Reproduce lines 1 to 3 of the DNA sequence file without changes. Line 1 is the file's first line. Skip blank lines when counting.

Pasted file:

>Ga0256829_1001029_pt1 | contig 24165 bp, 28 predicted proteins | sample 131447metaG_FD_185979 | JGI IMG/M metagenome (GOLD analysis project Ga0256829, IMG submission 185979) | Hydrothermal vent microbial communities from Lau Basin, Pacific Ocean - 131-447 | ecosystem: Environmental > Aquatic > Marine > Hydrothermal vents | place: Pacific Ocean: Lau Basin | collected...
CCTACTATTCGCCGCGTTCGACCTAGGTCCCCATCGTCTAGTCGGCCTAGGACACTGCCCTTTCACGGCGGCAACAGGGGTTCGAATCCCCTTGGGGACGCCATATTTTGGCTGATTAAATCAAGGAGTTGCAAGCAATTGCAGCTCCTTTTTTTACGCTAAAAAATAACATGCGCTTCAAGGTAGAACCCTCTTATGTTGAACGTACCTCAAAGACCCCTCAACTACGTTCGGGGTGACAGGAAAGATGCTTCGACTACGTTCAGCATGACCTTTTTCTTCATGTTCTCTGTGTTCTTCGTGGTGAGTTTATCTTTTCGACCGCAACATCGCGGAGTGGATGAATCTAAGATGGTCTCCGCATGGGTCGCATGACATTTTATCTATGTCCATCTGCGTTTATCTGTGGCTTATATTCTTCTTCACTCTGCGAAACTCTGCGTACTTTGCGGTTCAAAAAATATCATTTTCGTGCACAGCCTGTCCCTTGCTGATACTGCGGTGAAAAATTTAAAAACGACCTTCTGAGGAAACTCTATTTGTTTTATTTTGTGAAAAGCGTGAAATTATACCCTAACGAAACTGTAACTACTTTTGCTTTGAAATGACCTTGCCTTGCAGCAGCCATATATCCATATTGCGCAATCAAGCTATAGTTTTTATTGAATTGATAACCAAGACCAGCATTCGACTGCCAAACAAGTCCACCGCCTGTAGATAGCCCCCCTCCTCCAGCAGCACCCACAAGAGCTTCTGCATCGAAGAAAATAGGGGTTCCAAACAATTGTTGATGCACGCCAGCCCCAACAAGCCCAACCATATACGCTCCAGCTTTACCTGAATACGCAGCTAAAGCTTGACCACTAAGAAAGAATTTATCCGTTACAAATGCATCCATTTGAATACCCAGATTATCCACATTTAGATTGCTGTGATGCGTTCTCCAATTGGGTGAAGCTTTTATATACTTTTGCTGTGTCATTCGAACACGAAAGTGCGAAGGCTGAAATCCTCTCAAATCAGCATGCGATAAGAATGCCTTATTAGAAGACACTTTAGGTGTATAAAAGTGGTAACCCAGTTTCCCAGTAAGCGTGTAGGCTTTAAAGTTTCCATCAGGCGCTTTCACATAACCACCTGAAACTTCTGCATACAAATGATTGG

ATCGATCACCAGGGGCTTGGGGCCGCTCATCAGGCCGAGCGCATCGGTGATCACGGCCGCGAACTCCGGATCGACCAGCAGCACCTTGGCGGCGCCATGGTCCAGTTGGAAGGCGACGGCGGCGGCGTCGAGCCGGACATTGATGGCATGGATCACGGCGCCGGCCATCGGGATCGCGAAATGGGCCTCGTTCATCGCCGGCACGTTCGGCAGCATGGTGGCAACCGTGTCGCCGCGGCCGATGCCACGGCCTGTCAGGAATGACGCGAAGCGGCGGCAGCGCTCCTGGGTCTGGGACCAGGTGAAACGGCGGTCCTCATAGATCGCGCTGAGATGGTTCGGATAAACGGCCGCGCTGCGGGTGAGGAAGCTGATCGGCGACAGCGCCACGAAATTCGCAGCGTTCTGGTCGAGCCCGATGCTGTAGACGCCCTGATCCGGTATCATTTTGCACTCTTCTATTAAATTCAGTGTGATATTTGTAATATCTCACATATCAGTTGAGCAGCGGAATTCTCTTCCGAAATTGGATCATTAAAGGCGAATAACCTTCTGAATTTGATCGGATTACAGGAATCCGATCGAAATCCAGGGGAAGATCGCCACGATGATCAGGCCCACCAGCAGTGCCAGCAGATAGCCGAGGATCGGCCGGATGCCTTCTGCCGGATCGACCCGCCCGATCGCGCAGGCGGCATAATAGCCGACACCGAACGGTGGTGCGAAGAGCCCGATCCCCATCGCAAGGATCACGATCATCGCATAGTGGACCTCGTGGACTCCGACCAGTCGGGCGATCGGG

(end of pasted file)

>Ga0256829_1001029_pt1 | contig 24165 bp, 28 predicted proteins | sample 131447metaG_FD_185979 | JGI IMG/M metagenome (GOLD analysis project Ga0256829, IMG submission 185979) | Hydrothermal vent microbial communities from Lau Basin, Pacific Ocean - 131-447 | ecosystem: Environmental > Aquatic > Marine > Hydrothermal vents | place: Pacific Ocean: Lau Basin | collected...
CCTACTATTCGCCGCGTTCGACCTAGGTCCCCATCGTCTAGTCGGCCTAGGACACTGCCCTTTCACGGCGGCAACAGGGGTTCGAATCCCCTTGGGGACGCCATATTTTGGCTGATTAAATCAAGGAGTTGCAAGCAATTGCAGCTCCTTTTTTTACGCTAAAAAATAACATGCGCTTCAAGGTAGAACCCTCTTATGTTGAACGTACCTCAAAGACCCCTCAACTACGTTCGGGGTGACAGGAAAGATGCTTCGACTACGTTCAGCATGACCTTTTTCTTCATGTTCTCTGTGTTCTTCGTGGTGAGTTTATCTTTTCGACCGCAACATCGCGGAGTGGATGAATCTAAGATGGTCTCCGCATGGGTCGCATGACATTTTATCTATGTCCATCTGCGTTTATCTGTGGCTTATATTCTTCTTCACTCTGCGAAACTCTGCGTACTTTGCGGTTCAAAAAATATCATTTTCGTGCACAGCCTGTCCCTTGCTGATACTGCGGTGAAAAATTTAAAAACGACCTTCTGAGGAAACTCTATTTGTTTTATTTTGTGAAAAGCGTGAAATTATACCCTAACGAAACTGTAACTACTTTTGCTTTGAAATGACCTTGCCTTGCAGCAGCCATATATCCATATTGCGCAATCAAGCTATAGTTTTTATTGAATTGATAACCAAGACCAGCATTCGACTGCCAAACAAGTCCACCGCCTGTAGATAGCCCCCCTCCTCCAGCAGCACCCACAAGAGCTTCTGCATCGAAGAAAATAGGGGTTCCAAACAATTGTTGATGCACGCCAGCCCCAACAAGCCCAACCATATACGCTCCAGCTTTACCTGAATACGCAGCTAAAGCTTGACCACTAAGAAAGAATTTATCCGTTACAAATGCATCCATTTGAATACCCAGATTATCCACATTTAGATTGCTGTGATGCGTTCTCCAATTGGGTGAAGCTTTTATATACTTTTGCTGTGTCATTCGAACACGAAAGTGCGAAGGCTGAAATCCTCTCAAATCAGCATGCGATAAGAATGCCTTATTAGAAGACACTTTAGGTGTATAAAAGTGGTAACCCAGTTTCCCAGTAAGCGTGTAGGCTTTAAAGTTTCCATCAGGCGCTTTCACATAACCACCTGAAACTTCTGCATACAAATGATTGG

ATCGATCACCAGGGGCTTGGGGCCGCTCATCAGGCCGAGCGCATCGGTGATCACGGCCGCGAACTCCGGATCGACCAGCAGCACCTTGGCGGCGCCATGGTCCAGTTGGAAGGCGACGGCGGCGGCGTCGAGCCGGACATTGATGGCATGGATCACGGCGCCGGCCATCGGGATCGCGAAATGGGCCTCGTTCATCGCCGGCACGTTCGGCAGCATGGTGGCAACCGTGTCGCCGCGGCCGATGCCACGGCCTGTCAGGAATGACGCGAAGCGGCGGCAGCGCTCCTGGGTCTGGGACCAGGTGAAACGGCGGTCCTCATAGATCGCGCTGAGATGGTTCGGATAAACGGCCGCGCTGCGGGTGAGGAAGCTGATCGGCGACAGCGCCACGAAATTCGCAGCGTTCTGGTCGAGCCCGATGCTGTAGACGCCCTGATCCGGTATCATTTTGCACTCTTCTATTAAATTCAGTGTGATATTTGTAATATCTCACATATCAGTTGAGCAGCGGAATTCTCTTCCGAAATTGGATCATTAAAGGCGAATAACCTTCTGAATTTGATCGGATTACAGGAATCCGATCGAAATCCAGGGGAAGATCGCCACGATGATCAGGCCCACCAGCAGTGCCAGCAGATAGCCGAGGATCGGCCGGATGCCTTCTGCCGGATCGACCCGCCCGATCGCGCAGGCGGCATAATAGCCGACACCGAACGGTGGTGCGAAGAGCCCGATCCCCATCGCAAGGATCACGATCATCGCATAGTGGACCTCGTGGACTCCGACCAGTCGGGCGATCGGG